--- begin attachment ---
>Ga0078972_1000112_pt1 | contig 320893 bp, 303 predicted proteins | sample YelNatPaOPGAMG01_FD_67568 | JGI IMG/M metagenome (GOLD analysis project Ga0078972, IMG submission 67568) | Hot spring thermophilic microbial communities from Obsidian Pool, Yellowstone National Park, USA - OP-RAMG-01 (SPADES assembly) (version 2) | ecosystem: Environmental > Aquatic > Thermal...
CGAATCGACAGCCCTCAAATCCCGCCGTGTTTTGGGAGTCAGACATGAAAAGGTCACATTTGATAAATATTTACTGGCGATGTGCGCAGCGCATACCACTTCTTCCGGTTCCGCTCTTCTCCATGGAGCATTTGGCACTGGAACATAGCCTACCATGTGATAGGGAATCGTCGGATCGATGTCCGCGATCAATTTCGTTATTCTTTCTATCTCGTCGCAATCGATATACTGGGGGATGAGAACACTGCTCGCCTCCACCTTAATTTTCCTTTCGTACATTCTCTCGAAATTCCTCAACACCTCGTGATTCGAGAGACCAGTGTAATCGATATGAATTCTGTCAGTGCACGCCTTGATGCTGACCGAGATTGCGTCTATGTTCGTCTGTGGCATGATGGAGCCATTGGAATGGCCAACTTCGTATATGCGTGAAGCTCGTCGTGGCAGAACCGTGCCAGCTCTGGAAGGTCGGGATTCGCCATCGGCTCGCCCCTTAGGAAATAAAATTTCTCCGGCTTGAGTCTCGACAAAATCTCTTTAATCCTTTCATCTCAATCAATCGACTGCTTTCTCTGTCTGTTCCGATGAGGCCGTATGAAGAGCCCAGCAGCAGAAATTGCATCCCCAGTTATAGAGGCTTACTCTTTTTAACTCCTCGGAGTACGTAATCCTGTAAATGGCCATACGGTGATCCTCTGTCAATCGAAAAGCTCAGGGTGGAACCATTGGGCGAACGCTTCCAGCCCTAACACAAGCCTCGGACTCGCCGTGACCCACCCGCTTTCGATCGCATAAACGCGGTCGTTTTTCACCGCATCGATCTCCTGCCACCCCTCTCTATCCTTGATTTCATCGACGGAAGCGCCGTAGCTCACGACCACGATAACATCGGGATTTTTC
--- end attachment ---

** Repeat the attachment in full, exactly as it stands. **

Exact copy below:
>Ga0078972_1000112_pt1 | contig 320893 bp, 303 predicted proteins | sample YelNatPaOPGAMG01_FD_67568 | JGI IMG/M metagenome (GOLD analysis project Ga0078972, IMG submission 67568) | Hot spring thermophilic microbial communities from Obsidian Pool, Yellowstone National Park, USA - OP-RAMG-01 (SPADES assembly) (version 2) | ecosystem: Environmental > Aquatic > Thermal...
CGAATCGACAGCCCTCAAATCCCGCCGTGTTTTGGGAGTCAGACATGAAAAGGTCACATTTGATAAATATTTACTGGCGATGTGCGCAGCGCATACCACTTCTTCCGGTTCCGCTCTTCTCCATGGAGCATTTGGCACTGGAACATAGCCTACCATGTGATAGGGAATCGTCGGATCGATGTCCGCGATCAATTTCGTTATTCTTTCTATCTCGTCGCAATCGATATACTGGGGGATGAGAACACTGCTCGCCTCCACCTTAATTTTCCTTTCGTACATTCTCTCGAAATTCCTCAACACCTCGTGATTCGAGAGACCAGTGTAATCGATATGAATTCTGTCAGTGCACGCCTTGATGCTGACCGAGATTGCGTCTATGTTCGTCTGTGGCATGATGGAGCCATTGGAATGGCCAACTTCGTATATGCGTGAAGCTCGTCGTGGCAGAACCGTGCCAGCTCTGGAAGGTCGGGATTCGCCATCGGCTCGCCCCTTAGGAAATAAAATTTCTCCGGCTTGAGTCTCGACAAAATCTCTTTAATCCTTTCATCTCAATCAATCGACTGCTTTCTCTGTCTGTTCCGATGAGGCCGTATGAAGAGCCCAGCAGCAGAAATTGCATCCCCAGTTATAGAGGCTTACTCTTTTTAACTCCTCGGAGTACGTAATCCTGTAAATGGCCATACGGTGATCCTCTGTCAATCGAAAAGCTCAGGGTGGAACCATTGGGCGAACGCTTCCAGCCCTAACACAAGCCTCGGACTCGCCGTGACCCACCCGCTTTCGATCGCATAAACGCGGTCGTTTTTCACCGCATCGATCTCCTGCCACCCCTCTCTATCCTTGATTTCATCGACGGAAGCGCCGTAGCTCACGACCACGATAACATCGGGATTTTTC